PJM ready to meet expected hot summer demand


With a hotter-than-normal summer forecast, PJM says it has the resources available to meet the electricity demand and keep power flowing to the 65 million people it serves.

PJM planners anticipate electricity use to peak at more than 150,000 megawatts during the summer months, when the National Weather Service is predicting above-average temperatures for almost all of the 13 states and District of Columbia served by PJM and its members.

“PJM continues to ensure that the power supply is secure and reliable while maintaining efficient and transparent markets that save billions of dollars for our customers,” said Andy Ott, president and CEO. “We have planned and prepared for summer operations and we have plenty of reserves to meet the demand.”

The demand last summer peaked at 145,331 MW on July 19. PJM’s all-time highest power use was 165,492 MW in summer 2006.

PJM meets electricity needs by procuring enough resources to satisfy peak demand plus required reserves at the lowest reasonable cost through its competitive markets. PJM works with its members to ensure that power flows where it is needed, now and in the future, and holds resources, such as generating plants, to strict standards to deliver electricity as promised.

PJM also has resources on reserve to cover generation that is unexpectedly unavailable or demand that is higher than forecasted. PJM’s required reserve is 16.1 percent of the forecasted demand level, and this summer PJM’s expected reserve margin is more than 28 percent, or nearly 41,000 MW. PJM has 184,010 MW of installed generating capacity available. One megawatt can power about 800 homes.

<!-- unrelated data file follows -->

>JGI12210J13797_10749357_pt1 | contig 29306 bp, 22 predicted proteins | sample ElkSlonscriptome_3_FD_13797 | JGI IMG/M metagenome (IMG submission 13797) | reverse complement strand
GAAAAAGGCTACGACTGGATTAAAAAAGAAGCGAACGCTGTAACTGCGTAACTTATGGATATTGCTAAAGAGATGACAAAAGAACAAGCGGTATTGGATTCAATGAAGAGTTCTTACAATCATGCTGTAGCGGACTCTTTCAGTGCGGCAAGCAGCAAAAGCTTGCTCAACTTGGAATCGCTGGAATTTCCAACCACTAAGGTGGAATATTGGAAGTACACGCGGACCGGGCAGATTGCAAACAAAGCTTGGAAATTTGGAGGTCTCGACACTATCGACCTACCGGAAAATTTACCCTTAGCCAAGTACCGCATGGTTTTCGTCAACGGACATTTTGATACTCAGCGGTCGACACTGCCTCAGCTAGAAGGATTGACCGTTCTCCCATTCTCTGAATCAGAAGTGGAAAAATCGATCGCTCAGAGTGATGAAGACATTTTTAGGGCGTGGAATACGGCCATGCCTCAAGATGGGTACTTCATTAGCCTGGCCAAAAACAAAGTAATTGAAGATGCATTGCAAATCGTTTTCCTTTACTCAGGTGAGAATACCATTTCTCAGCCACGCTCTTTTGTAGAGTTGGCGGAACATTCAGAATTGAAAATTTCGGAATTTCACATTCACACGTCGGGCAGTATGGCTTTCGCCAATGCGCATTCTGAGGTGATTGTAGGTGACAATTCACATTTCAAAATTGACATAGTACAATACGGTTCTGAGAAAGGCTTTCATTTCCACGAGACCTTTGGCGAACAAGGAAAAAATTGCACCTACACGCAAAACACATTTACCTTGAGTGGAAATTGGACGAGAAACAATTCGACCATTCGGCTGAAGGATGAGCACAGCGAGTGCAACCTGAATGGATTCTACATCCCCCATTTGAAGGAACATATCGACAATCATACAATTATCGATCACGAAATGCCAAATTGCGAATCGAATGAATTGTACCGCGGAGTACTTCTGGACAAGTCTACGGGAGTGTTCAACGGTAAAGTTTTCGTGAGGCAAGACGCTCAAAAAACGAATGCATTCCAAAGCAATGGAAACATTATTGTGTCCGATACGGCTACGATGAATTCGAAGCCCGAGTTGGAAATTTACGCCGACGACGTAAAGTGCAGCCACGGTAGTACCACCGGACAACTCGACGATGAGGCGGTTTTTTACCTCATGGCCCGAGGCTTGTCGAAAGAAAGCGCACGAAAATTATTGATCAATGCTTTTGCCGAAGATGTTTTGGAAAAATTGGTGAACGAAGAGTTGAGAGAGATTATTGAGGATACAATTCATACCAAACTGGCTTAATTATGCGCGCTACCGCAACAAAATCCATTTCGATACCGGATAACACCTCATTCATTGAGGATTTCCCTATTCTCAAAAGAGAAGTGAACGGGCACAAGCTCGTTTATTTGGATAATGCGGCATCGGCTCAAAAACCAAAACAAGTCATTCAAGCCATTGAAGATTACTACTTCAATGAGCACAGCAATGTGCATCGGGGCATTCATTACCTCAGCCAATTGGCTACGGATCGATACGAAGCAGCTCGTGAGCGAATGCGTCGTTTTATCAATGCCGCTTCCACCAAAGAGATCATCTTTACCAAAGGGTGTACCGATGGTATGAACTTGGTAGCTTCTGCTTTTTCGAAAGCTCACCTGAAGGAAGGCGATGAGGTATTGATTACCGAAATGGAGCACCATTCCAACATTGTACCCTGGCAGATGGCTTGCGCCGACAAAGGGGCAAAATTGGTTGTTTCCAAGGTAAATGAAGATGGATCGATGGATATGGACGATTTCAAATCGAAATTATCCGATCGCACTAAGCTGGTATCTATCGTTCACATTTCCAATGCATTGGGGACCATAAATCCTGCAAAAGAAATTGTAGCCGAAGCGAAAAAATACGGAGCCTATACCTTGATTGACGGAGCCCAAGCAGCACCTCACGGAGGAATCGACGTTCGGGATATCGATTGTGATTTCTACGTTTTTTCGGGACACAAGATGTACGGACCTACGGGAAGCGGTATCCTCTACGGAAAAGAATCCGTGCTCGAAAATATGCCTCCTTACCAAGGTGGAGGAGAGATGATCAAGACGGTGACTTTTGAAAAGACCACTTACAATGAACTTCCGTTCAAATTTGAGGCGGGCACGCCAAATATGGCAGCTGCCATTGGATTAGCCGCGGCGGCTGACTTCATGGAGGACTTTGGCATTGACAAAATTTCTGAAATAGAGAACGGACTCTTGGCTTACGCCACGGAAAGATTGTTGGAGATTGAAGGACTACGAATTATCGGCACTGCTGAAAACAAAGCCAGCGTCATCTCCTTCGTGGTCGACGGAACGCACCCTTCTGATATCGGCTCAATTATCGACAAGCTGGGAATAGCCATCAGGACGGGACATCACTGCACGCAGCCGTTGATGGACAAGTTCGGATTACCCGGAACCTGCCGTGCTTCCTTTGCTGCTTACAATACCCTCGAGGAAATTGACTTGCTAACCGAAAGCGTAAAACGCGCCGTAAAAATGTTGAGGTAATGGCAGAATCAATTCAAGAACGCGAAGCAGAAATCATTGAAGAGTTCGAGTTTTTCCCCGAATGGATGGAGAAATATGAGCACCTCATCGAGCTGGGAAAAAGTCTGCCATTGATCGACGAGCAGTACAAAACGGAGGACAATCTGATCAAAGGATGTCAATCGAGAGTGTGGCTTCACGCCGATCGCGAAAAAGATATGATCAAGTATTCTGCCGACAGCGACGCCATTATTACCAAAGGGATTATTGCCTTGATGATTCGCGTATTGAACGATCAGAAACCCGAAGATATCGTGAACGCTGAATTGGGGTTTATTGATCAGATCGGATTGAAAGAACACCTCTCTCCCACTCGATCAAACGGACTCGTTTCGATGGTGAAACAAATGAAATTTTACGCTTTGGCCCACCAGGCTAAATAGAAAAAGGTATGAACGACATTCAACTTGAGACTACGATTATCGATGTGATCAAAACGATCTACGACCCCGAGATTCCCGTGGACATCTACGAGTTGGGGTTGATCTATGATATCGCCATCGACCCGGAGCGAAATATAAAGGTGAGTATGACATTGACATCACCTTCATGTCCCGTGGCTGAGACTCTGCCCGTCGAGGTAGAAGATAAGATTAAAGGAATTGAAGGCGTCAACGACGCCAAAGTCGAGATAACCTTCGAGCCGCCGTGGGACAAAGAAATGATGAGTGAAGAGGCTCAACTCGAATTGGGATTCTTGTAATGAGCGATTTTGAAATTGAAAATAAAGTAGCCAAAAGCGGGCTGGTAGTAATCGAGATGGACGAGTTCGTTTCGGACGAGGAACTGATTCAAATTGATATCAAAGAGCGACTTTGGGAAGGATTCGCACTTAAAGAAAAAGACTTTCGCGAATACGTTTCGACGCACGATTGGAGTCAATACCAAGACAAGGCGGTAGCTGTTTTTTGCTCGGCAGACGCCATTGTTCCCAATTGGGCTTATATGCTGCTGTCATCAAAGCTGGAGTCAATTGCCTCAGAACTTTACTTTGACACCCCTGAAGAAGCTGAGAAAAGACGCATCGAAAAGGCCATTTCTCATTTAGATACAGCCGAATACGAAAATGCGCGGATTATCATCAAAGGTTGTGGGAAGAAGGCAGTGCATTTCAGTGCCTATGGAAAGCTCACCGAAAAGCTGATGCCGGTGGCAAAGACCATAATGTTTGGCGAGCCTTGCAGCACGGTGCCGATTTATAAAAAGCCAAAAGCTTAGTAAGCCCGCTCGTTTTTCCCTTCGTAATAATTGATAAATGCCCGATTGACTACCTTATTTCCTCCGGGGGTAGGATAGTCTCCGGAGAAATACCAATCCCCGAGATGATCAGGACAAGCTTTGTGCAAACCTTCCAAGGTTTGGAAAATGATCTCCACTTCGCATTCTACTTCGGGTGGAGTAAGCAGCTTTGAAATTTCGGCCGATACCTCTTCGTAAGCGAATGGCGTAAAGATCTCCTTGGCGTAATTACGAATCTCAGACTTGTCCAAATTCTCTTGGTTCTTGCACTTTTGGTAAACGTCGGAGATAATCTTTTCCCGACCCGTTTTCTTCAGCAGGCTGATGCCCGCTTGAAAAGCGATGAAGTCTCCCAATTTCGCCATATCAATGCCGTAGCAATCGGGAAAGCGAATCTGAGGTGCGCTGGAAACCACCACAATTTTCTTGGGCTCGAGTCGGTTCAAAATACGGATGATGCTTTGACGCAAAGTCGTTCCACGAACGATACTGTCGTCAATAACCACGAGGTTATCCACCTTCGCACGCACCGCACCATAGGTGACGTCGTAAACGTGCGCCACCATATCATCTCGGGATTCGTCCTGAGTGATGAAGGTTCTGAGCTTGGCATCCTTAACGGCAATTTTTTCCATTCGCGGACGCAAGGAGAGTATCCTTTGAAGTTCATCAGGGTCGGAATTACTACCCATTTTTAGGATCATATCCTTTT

At PJM control centers, experts monitor, control and direct the power grid 24/7 with sophisticated technology to balance supply and demand. They adjust the production of generating plants to changes in demand, and make sure that no transmission lines or facilities are overloaded. The system operators also watch for unusual conditions and react to them to protect the electricity supply.

In protecting the reliability of the electric system, PJM experts study thousands of scenarios, assisted by computer simulations to prepare for almost any event. Each variable that conceivably could affect supply and demand for electricity is carefully assessed – from extreme weather, emergency conditions and multiple equipment failures to the more easily anticipated impact of daily, weekly and seasonal cycles in electricity demand.

PJM exercises a broader reliability role than that of a local electric utility. System operators monitor the status of the PJM grid and neighboring systems which gives these experts a big-picture view of regional conditions and situations that could affect reliability.